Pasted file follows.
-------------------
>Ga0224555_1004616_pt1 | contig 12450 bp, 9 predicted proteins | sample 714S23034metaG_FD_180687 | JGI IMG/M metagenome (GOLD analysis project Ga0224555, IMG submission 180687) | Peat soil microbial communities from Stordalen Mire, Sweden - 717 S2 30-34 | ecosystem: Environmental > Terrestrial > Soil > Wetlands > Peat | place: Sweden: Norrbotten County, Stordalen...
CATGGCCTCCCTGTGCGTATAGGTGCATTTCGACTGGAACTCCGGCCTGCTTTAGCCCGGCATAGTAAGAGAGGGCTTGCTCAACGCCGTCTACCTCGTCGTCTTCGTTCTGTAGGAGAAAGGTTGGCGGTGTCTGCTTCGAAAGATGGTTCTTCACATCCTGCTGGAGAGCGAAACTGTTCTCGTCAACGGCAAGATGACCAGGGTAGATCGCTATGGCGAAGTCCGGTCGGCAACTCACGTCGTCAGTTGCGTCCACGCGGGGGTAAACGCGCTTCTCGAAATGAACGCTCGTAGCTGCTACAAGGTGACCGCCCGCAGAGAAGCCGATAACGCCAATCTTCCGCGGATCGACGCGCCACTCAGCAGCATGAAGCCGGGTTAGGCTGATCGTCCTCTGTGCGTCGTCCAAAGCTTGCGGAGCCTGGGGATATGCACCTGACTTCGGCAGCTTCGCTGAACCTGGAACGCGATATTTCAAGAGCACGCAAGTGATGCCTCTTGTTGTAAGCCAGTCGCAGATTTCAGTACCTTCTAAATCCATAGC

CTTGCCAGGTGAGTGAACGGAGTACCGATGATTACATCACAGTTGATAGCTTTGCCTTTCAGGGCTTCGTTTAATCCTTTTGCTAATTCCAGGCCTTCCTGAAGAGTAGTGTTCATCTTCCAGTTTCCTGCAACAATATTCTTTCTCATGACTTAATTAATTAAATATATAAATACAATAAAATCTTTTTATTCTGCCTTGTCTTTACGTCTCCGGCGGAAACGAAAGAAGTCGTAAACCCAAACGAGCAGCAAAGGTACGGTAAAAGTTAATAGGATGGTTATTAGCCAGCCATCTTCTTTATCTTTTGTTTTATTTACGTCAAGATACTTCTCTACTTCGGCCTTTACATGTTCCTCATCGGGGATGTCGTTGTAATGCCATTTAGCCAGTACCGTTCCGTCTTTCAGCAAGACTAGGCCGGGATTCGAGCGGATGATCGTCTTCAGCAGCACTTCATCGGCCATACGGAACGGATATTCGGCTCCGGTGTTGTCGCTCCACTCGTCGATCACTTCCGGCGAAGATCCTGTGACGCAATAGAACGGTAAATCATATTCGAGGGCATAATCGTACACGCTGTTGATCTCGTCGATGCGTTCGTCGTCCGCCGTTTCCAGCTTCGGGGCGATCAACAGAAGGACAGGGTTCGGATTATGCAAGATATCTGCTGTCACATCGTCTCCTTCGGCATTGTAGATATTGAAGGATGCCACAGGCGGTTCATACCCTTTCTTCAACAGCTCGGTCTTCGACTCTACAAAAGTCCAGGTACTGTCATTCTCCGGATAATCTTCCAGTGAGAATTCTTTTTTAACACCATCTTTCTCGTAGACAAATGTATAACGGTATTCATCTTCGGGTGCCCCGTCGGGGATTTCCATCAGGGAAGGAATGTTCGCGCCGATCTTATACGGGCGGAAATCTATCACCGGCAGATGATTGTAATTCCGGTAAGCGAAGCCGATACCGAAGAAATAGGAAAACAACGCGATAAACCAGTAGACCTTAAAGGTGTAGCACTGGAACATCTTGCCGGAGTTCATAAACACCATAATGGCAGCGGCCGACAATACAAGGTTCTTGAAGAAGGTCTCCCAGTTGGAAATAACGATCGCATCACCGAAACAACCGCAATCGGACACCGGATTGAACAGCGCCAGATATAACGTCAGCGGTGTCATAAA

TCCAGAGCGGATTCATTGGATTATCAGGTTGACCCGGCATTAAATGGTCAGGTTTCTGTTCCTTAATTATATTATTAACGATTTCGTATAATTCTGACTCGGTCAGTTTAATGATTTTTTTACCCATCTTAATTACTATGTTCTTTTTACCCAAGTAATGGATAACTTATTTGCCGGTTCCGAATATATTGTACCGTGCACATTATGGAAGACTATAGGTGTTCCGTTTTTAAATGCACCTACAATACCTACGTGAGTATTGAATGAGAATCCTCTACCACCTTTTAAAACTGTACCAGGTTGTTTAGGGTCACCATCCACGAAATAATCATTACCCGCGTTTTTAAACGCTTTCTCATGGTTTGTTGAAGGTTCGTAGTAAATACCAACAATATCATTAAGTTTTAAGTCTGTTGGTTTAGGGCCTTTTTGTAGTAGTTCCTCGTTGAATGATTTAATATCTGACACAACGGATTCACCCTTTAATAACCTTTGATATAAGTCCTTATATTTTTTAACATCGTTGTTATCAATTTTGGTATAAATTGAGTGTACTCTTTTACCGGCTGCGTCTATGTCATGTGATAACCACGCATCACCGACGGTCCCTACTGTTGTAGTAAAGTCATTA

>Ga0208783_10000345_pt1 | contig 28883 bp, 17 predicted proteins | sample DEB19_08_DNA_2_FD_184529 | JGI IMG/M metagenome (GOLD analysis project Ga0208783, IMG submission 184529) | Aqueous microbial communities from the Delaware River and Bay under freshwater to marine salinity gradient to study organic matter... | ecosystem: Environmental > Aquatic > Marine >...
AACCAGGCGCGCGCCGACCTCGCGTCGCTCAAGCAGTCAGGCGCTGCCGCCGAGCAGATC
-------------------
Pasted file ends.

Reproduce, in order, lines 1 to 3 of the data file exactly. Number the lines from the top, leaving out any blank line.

>Ga0224555_1004616_pt1 | contig 12450 bp, 9 predicted proteins | sample 714S23034metaG_FD_180687 | JGI IMG/M metagenome (GOLD analysis project Ga0224555, IMG submission 180687) | Peat soil microbial communities from Stordalen Mire, Sweden - 717 S2 30-34 | ecosystem: Environmental > Terrestrial > Soil > Wetlands > Peat | place: Sweden: Norrbotten County, Stordalen...
CATGGCCTCCCTGTGCGTATAGGTGCATTTCGACTGGAACTCCGGCCTGCTTTAGCCCGGCATAGTAAGAGAGGGCTTGCTCAACGCCGTCTACCTCGTCGTCTTCGTTCTGTAGGAGAAAGGTTGGCGGTGTCTGCTTCGAAAGATGGTTCTTCACATCCTGCTGGAGAGCGAAACTGTTCTCGTCAACGGCAAGATGACCAGGGTAGATCGCTATGGCGAAGTCCGGTCGGCAACTCACGTCGTCAGTTGCGTCCACGCGGGGGTAAACGCGCTTCTCGAAATGAACGCTCGTAGCTGCTACAAGGTGACCGCCCGCAGAGAAGCCGATAACGCCAATCTTCCGCGGATCGACGCGCCACTCAGCAGCATGAAGCCGGGTTAGGCTGATCGTCCTCTGTGCGTCGTCCAAAGCTTGCGGAGCCTGGGGATATGCACCTGACTTCGGCAGCTTCGCTGAACCTGGAACGCGATATTTCAAGAGCACGCAAGTGATGCCTCTTGTTGTAAGCCAGTCGCAGATTTCAGTACCTTCTAAATCCATAGC

CTTGCCAGGTGAGTGAACGGAGTACCGATGATTACATCACAGTTGATAGCTTTGCCTTTCAGGGCTTCGTTTAATCCTTTTGCTAATTCCAGGCCTTCCTGAAGAGTAGTGTTCATCTTCCAGTTTCCTGCAACAATATTCTTTCTCATGACTTAATTAATTAAATATATAAATACAATAAAATCTTTTTATTCTGCCTTGTCTTTACGTCTCCGGCGGAAACGAAAGAAGTCGTAAACCCAAACGAGCAGCAAAGGTACGGTAAAAGTTAATAGGATGGTTATTAGCCAGCCATCTTCTTTATCTTTTGTTTTATTTACGTCAAGATACTTCTCTACTTCGGCCTTTACATGTTCCTCATCGGGGATGTCGTTGTAATGCCATTTAGCCAGTACCGTTCCGTCTTTCAGCAAGACTAGGCCGGGATTCGAGCGGATGATCGTCTTCAGCAGCACTTCATCGGCCATACGGAACGGATATTCGGCTCCGGTGTTGTCGCTCCACTCGTCGATCACTTCCGGCGAAGATCCTGTGACGCAATAGAACGGTAAATCATATTCGAGGGCATAATCGTACACGCTGTTGATCTCGTCGATGCGTTCGTCGTCCGCCGTTTCCAGCTTCGGGGCGATCAACAGAAGGACAGGGTTCGGATTATGCAAGATATCTGCTGTCACATCGTCTCCTTCGGCATTGTAGATATTGAAGGATGCCACAGGCGGTTCATACCCTTTCTTCAACAGCTCGGTCTTCGACTCTACAAAAGTCCAGGTACTGTCATTCTCCGGATAATCTTCCAGTGAGAATTCTTTTTTAACACCATCTTTCTCGTAGACAAATGTATAACGGTATTCATCTTCGGGTGCCCCGTCGGGGATTTCCATCAGGGAAGGAATGTTCGCGCCGATCTTATACGGGCGGAAATCTATCACCGGCAGATGATTGTAATTCCGGTAAGCGAAGCCGATACCGAAGAAATAGGAAAACAACGCGATAAACCAGTAGACCTTAAAGGTGTAGCACTGGAACATCTTGCCGGAGTTCATAAACACCATAATGGCAGCGGCCGACAATACAAGGTTCTTGAAGAAGGTCTCCCAGTTGGAAATAACGATCGCATCACCGAAACAACCGCAATCGGACACCGGATTGAACAGCGCCAGATATAACGTCAGCGGTGTCATAAA